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Scanning electron and scanning Auger microscopy studies were performed on in-situ fractured B-doped hypostoichiometric Ni3Al alloys. The Auger measurements on the fracture surface showed a very small amount or the total absence of B. Further, B segregated to the grain boundaries during subsequent exposure to the ambient system ultra-high vacuum environment at room temperature. The B segregation appeared to be driven by a mechanism of electronic nature related to Ni enrichment and O supplied from the environment. Ni-oxidation at room temperature is in accordance with model predictions for small beam sizes (≤10 µm) based on the premise that the electron beam creates additional nucleation sites around of which oxide growth occurs. With increasing the size of the e-beam the oxidation process becomes slower and chemisorption of oxygen plays a significant role. As a result the Ni-oxide depth decreases drastically with increasing spot size and offers an alternative route for monitoring the thickness of NiO in a nanometer range.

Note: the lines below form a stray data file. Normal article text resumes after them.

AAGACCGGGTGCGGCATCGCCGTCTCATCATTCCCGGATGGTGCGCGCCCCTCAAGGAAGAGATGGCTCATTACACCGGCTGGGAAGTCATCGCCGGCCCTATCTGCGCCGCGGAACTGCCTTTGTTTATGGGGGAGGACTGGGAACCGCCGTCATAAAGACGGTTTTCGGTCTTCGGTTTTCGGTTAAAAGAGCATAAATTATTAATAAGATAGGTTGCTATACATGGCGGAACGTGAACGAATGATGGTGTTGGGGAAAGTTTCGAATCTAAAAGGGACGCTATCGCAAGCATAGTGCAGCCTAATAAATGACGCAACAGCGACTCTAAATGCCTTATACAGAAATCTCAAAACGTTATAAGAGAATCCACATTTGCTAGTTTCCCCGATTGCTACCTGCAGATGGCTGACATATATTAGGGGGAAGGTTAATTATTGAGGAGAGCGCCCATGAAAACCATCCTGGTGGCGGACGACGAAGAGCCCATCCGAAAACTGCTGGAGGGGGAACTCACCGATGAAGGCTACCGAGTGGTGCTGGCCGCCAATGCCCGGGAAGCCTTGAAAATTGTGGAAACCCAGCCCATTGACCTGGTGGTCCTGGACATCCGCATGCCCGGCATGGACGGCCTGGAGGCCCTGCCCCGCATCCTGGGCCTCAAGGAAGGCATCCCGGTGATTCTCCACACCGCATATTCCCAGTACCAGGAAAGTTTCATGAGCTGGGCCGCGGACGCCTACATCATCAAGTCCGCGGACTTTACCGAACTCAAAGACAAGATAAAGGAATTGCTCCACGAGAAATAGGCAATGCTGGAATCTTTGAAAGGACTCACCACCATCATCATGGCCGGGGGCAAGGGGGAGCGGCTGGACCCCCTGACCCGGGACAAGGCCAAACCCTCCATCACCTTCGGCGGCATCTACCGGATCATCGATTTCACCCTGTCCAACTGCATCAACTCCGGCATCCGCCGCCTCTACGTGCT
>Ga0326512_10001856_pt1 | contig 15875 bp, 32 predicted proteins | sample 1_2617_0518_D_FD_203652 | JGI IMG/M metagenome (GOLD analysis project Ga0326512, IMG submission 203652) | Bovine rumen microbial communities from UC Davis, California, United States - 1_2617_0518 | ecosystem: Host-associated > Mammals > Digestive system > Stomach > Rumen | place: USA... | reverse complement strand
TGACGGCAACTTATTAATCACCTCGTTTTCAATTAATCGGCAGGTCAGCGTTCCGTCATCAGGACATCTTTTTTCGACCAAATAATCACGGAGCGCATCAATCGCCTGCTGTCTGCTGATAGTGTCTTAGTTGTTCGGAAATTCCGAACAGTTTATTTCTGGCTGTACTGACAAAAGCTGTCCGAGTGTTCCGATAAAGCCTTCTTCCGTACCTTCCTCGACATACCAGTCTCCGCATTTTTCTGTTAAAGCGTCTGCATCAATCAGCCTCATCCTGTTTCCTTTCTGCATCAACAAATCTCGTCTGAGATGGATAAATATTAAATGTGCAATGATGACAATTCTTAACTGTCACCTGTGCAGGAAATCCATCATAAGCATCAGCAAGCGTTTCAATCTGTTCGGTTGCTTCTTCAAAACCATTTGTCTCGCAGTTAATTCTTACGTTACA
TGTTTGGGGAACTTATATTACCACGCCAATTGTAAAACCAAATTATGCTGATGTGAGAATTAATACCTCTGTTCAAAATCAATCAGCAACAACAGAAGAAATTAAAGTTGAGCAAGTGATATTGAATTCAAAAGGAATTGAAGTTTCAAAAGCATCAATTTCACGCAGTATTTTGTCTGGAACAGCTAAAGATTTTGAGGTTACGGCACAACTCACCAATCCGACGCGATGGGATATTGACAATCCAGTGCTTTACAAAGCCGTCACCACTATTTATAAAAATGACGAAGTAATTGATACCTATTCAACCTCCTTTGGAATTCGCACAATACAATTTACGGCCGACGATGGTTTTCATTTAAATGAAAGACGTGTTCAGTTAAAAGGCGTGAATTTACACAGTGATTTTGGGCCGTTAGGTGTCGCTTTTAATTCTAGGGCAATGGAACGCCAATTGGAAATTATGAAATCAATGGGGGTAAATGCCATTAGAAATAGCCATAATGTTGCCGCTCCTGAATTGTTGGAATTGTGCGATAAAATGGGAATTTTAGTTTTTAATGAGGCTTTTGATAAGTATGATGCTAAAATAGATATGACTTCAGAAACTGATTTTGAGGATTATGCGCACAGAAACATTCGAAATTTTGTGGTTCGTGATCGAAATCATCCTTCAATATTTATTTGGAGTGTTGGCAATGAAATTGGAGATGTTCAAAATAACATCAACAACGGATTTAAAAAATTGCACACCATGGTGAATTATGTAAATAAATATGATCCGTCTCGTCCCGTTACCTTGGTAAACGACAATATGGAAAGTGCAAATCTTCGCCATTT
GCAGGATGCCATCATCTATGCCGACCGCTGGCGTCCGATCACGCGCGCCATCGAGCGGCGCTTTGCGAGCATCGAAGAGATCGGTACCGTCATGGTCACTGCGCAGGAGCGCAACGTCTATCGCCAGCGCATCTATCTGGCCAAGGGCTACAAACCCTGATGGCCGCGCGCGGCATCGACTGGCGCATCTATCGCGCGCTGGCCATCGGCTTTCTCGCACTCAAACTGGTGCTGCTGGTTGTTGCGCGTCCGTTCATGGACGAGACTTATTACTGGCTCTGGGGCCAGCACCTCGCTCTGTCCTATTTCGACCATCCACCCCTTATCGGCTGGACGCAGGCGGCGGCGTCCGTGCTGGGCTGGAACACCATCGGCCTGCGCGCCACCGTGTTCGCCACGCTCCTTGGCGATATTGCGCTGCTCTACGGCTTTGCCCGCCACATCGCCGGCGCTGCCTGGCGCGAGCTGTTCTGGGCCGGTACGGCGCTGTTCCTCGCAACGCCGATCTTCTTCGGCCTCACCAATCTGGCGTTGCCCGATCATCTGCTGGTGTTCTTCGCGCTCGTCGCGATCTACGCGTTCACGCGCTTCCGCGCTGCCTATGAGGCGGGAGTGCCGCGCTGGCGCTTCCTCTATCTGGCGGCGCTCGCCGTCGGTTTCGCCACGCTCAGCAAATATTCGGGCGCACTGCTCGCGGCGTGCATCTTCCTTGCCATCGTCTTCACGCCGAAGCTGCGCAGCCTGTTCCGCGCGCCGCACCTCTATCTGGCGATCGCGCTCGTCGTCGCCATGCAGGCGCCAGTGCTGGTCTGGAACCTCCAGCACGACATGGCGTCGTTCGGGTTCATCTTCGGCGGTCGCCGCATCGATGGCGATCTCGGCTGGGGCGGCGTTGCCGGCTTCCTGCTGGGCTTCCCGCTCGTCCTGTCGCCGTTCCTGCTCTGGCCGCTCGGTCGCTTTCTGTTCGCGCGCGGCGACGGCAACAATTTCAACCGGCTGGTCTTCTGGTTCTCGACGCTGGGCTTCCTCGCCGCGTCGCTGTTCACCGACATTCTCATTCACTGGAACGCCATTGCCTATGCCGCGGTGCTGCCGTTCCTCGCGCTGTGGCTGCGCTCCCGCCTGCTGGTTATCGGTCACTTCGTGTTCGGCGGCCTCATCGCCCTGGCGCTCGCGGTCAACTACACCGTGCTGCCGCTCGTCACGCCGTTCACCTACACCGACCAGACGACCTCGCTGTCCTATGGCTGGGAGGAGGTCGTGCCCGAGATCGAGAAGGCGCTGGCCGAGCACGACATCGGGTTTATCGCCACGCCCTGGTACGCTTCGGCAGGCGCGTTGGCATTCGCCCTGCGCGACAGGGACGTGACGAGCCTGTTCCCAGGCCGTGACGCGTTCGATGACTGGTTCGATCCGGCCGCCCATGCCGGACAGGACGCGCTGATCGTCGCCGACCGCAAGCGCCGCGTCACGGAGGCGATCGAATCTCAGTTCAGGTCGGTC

Ultra-high-vacuum segregation studies on in-situ fractured Cu-Sb alloys were performed in terms of nanometer scale scanning Auger/Electron microscopy. S contamination leads to the formation of Cu2S precipitates which, upon removal due to fracture, expose pits with morphology that depends on the precipitate size and shape. Local variations of S and Sb distributions inside the pits were correlated to local surface orientations as Atomic Force Microscopy analysis revealed.
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